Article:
Finding Beauty in a Summer Day
The Summer Solstice may be in June, but for us New Englanders it is July when summer really starts. The heat of the season draws me outdoors to the wealth of beauty right out my doorstep. Here is what I’ve been seeing so far and what I’ll be looking for as we slide toward the “dog days of August.”
New birds seem to be everywhere. Fledgling robins, bluebirds and cardinals have mastered the art of flying. While they don’t have the beautiful plumage of their parents, the sight of them is a splendor to behold. They join their parents in groups in our trees, begging for food. Some are even bold enough to join their parents at the feeder.
It only takes these smaller songbirds a few weeks to move from hatch to fledge, however, bald eagles take months. In our region bald eagle chicks hatch between mid-March and mi-April, and by the time July rolls around they have mostly taken wing and left the nest.
I monitor a bald eagle nest for the CT DEEP Wildlife Division and keep tabs on all the known nests in The Last Green Valley. This year my nest had two chicks. By the end of June, I spotted both in nearby trees but still close to the nest. They are successful fledglings with their beautiful dark brown feathers with a few white spots. It will be five years before they have the distinctive pure white head and tail. Since 1992, the first year of reported post DDT fledglings, there have been more than 770 bald eagle chicks in Connecticut.
Is there anything more transfixing than an evening walk in July into a field lit up by the blinking tiny stars of fireflies? No Fourth of July fireworks display can compare with what nature has been providing for eons. I admit to being mildly obsessed with them and have been catching them in glass jars by the dozen since I was a kid. I look for them on dry warm nights when the air is still. Their light show is all about finding a mate. Both males and females use bioluminescence in the art of attraction but only the males fly while the females climb leafy grass stalks or bushes. The show is ephemeral with adult fireflies only living 2-3 short weeks. Enjoy it while you can.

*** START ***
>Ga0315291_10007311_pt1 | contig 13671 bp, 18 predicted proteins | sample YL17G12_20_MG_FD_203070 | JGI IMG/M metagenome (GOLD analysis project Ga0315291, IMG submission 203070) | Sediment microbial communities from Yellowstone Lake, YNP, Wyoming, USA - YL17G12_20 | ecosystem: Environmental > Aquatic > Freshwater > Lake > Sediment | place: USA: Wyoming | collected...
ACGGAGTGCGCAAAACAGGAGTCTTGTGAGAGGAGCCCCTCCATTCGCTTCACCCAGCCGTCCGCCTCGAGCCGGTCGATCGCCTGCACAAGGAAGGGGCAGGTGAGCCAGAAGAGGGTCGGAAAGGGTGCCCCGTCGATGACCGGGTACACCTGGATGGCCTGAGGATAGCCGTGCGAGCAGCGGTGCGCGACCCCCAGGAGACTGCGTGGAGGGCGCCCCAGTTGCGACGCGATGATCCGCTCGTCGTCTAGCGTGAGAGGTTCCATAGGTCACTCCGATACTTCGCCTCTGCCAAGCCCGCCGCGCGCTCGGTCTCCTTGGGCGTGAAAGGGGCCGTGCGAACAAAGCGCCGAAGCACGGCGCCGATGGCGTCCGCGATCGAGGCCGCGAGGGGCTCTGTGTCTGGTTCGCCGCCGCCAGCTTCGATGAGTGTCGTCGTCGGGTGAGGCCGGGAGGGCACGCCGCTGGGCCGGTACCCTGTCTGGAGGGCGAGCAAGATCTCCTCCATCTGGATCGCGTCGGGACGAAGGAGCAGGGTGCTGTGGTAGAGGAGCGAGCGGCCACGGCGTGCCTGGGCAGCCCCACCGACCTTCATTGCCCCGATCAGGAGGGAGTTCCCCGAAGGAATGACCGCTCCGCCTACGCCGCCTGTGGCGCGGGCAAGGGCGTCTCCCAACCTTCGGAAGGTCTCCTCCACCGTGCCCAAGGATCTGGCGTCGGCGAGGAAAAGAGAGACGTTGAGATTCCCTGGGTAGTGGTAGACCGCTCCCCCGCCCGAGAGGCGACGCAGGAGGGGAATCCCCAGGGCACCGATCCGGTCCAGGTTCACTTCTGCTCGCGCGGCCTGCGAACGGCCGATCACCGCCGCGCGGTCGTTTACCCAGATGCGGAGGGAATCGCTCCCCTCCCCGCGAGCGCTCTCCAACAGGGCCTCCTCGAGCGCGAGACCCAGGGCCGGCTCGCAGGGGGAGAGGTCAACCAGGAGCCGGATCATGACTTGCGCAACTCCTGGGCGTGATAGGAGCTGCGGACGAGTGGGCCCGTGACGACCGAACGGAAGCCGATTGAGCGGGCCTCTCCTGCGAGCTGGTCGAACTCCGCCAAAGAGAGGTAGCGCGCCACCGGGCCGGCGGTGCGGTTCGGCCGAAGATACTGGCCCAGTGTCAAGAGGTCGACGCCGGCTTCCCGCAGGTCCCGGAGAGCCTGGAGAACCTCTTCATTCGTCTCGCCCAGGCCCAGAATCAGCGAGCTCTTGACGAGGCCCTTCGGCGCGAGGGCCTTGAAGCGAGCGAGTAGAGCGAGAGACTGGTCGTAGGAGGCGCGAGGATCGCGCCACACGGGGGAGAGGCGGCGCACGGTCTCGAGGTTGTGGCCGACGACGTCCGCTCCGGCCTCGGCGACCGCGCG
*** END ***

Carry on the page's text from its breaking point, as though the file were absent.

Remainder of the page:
So many flowers are blooming right now it is not possible for me to name them all. Our property has beautiful blue and purple irises that delighted us back in June. This month it is lilies that attract our attention with their tall stalks and bright orange flowers leaning towards the warm July sun.
Our patch of milkweed is now in full bloom, and we’ll be on the lookout for the monarch butterflies that depend on this wild plant. The beautiful orange and black butterflies are truly the “monarchs” of our region’s butterflies. I hope they’ll visit our yard this month and lay their eggs on the milkweed leaves. It is the preferred food for monarch caterpillars, and we are happy to maintain the patch to invite them for a visit and to stay for a while.
This month there will be plenty of mosquitoes and other insects for our resident bats to feed on. We look for bats just after sunset, when there is still enough light to see their frantic flight pattern over the yard and back pasture. This month the female bats will be nursing their pups, so they’ll need plenty of calories from their nightly feeding for milk production. If you’re lucky, when the pups get older, you might even see the females flying about carrying their young. The pups have long strong legs that help them cling and hold on tight. The little “papoose” is getting a flying lesson and learning how to catch insects on its own.
Beauty is in the eye of the beholder and to me, bats are not only amazing flying mammals, with some reported to live 30 years, but also exquisite animals to appreciate by all who encounter them.
July is the time when most of our frogs and toads metamorphose. Tadpoles (or pollywogs if you prefer) are sprouting legs and transitioning from breathing with gills to lungs. This is one of the most visible transformations in nature and a wonder to see and actually hold in your hand. Is a frog beautiful? There is an old saying “the heart sees clearer than the eye,” and perhaps that is why the princess in the classic Brothers Grimm fairytale kissed the frog to break the spell put upon a handsome prince by a wicked fairy. I don’t need to kiss a frog to know they are beautiful animals and an important part of our region’s healthy ecosystem.
Are insects beautiful? If you have ever seen a dragonfly up close, then you’ll know the amazing combination of colors found on some species – especially the large male common green darner dragonfly with bright green thorax and bright blue abdomen. July is when you’ll start to really see them, sometimes by the hundreds, cruising over ponds and fields feeding on mosquitoes and other insects. Their helicopter flight pattern is a thing to behold.
In July, the warm days and nights bring us into regular contact with the beauty of our natural world. I hope you’ll join me as we explore The Last Green Valley National Heritage Corridor and work together to care for it, enjoy it, and pass it on.
Bill Reid is the Chief Ranger of The Last Green Valley National Heritage Corridor. He can be reached at email@example.com
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